Why is Atlanta's Attack so Dangerous? Ruthless Consistency. / by Andrew Smith

 Nerds. (Photo credit: US Soccer)

Nerds. (Photo credit: US Soccer)

By Andrew Smith (@asmitty09)

As part of the US Soccer hackathon in Chicago last month, our team of Benjamin Harrison, Kevin Minkus, Eliot McKinley, Andrew Crago, and I developed a player decision model to evaluate final third decision making (Editor's note: Andrew is being humble and left out one important point: THEY WON THE HACKATHON. Here's a link to the project). The model uses Gaussian process classification to estimate the decision a player would make—either to pass, shoot, or attempt to take on a defender—at a specific point in the final third. Combining the players on the same team, we can extend this model to estimate the decisions the team as a whole makes in the attacking third. Then, to further understand team decision making in different game situations, the data is stratified into three categories to look at the adjustments in play when behind, tied, or ahead.

There’s not a whole lot that jumps out in an initial glance at the plots—there are no clear similarities between teams at the top or bottom of the league. There is, however, one specific team that stands out. Atlanta is extremely consistent—their attacking strategy is virtually identical regardless of the score. In the often volatile arena of professional sports consistency usually correlates with success, and Atlanta’s 2018 campaign is no exception. But ultimately it’s hard to say whether this consistency is a source or byproduct of their successes this year. Winning tends to alleviate a lot of the pressure on a team, which presumably would lead to more consistent performances, or it’s entirely possible that Atlanta is simply executing well.

One factor that affects their decision-making is that Atlanta, as the current league frontrunner, face heavily packed-in defenses in most of their matchups. Teams are effectively playing Atlanta not to lose, meaning that the defenses Atlanta sees when tied are comparable to what they see when losing. This would explain some of the similarity between the tied and behind plots.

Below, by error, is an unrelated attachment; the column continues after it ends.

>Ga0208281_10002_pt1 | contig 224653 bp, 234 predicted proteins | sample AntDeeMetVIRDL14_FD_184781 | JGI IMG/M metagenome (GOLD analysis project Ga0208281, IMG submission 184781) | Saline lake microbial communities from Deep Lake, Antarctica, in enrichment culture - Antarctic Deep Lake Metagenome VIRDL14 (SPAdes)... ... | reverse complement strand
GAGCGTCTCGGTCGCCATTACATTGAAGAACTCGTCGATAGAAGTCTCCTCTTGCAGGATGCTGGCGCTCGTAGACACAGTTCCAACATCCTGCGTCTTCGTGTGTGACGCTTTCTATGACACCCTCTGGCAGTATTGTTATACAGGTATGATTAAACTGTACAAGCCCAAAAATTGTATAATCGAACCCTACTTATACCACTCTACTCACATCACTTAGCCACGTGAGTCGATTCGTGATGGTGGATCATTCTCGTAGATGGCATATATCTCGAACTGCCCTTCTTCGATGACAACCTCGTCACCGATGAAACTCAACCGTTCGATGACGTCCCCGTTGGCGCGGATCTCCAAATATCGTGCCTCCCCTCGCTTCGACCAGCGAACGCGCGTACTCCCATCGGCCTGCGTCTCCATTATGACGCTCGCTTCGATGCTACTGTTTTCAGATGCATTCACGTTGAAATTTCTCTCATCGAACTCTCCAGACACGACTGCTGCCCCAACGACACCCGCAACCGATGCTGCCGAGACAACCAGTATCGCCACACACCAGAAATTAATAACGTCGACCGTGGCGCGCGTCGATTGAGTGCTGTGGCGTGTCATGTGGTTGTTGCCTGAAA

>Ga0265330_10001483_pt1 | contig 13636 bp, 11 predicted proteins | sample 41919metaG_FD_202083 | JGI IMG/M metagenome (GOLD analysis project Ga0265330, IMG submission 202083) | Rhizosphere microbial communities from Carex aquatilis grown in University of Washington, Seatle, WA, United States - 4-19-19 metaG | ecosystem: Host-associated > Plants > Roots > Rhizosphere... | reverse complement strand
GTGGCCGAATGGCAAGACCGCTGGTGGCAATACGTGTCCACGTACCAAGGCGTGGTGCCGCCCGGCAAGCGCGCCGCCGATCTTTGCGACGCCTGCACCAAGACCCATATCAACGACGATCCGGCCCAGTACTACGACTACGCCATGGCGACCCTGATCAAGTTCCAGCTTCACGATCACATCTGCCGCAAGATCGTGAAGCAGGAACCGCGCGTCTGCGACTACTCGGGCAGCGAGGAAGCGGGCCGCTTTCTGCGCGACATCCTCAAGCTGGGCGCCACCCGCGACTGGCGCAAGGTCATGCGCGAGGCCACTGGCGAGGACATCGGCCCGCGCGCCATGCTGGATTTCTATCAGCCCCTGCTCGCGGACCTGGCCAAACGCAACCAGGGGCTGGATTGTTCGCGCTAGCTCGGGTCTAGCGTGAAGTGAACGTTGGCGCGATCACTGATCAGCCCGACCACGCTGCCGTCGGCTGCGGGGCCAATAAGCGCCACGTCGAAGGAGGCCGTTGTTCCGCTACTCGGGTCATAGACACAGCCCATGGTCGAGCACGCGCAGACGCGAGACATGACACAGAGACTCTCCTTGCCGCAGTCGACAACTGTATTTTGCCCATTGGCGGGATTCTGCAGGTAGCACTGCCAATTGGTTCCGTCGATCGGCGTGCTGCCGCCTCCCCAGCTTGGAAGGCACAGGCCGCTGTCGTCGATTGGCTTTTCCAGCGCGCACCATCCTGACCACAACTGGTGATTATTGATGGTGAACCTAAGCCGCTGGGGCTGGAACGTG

Note: yellow means a higher probability, purple a lower probability. The dashed red line indicates that the probability is 50% at that contour.

Delving into the actual decisions, Atlanta players choose to take on defenders near the sides of the box at a slightly higher rate when up, which makes intuitive sense. Attempting to dribble through the defense is usually the riskiest of the three actions, and so would be performed more often with the lead, especially when the rest of the eleven have probably dropped back somewhat to bolster the defense and hold that lead. Then presumably, Miguel Almirón, Josef Martínez or any other attacking Atlanta player is left to their own devices, and so with less options choose to dribble. We can also note that in comparison to most other teams, Atlanta seems to pass more often when outside the box. This is probably smart, as shots from long range aren’t converted very often. Putting these factors together, Atlanta seems to have the most disciplined team in the league this year, a testament to Tata Martino and his staff.

Looking at Atlanta’s competition, NYCFC are an interesting study. In general, they have a similar distribution to Atlanta, where both dribble a bit more when ahead. However, NYCFC seems to actually shoot less when behind. Without more information, it’s hard to know if this is a result of more conservative offensive strategy, packed boxes, or just simply players cracking under pressure and refusing to shoot. Obviously this isn’t the only difference between NYCFC and Atlanta, but nonetheless it’s interesting to note.

Jumping to the Western Conference, FC Dallas appears to employ a similar strategy to NYCFC. Passing slightly more when behind and taking more risks when ahead, although Dallas seems to shoot rather than dribble.

Taking a trip to the bottom of the league, it’s clear that there isn’t a silver bullet as to why these teams are struggling this year (at least tactically). Some teams, like San Jose and DC, seem to be dribbling too much near the box, whereas Colorado looks to be blasting shots from too far away when down. The Rapids aren’t likely to be changing this anytime soon with the addition of Kellyn Acosta, who also has a propensity to shoot from deep. As for San Jose, their lack of passing from deep potentially could be remedied by Jackson Yueill, but he’d have to actually get significant playing time for that to happen. Click any of the images below to enlarge them.

At the end of the day, these plots don’t exactly take personnel into account and so it’s difficult to know with certainty whether their attacking third decisions are actively bad or simply a result of making the best of what they’ve been given. Presumably teams would like their players to play to their strengths, and so looking at these decision model plots on a player by player basis might give more insight into the overall team performance and would be an interesting follow up piece.

If there is a take home message from these plots, it’s simply that until someone makes Atlanta change up their game I suspect they will continue to ride atop the league table.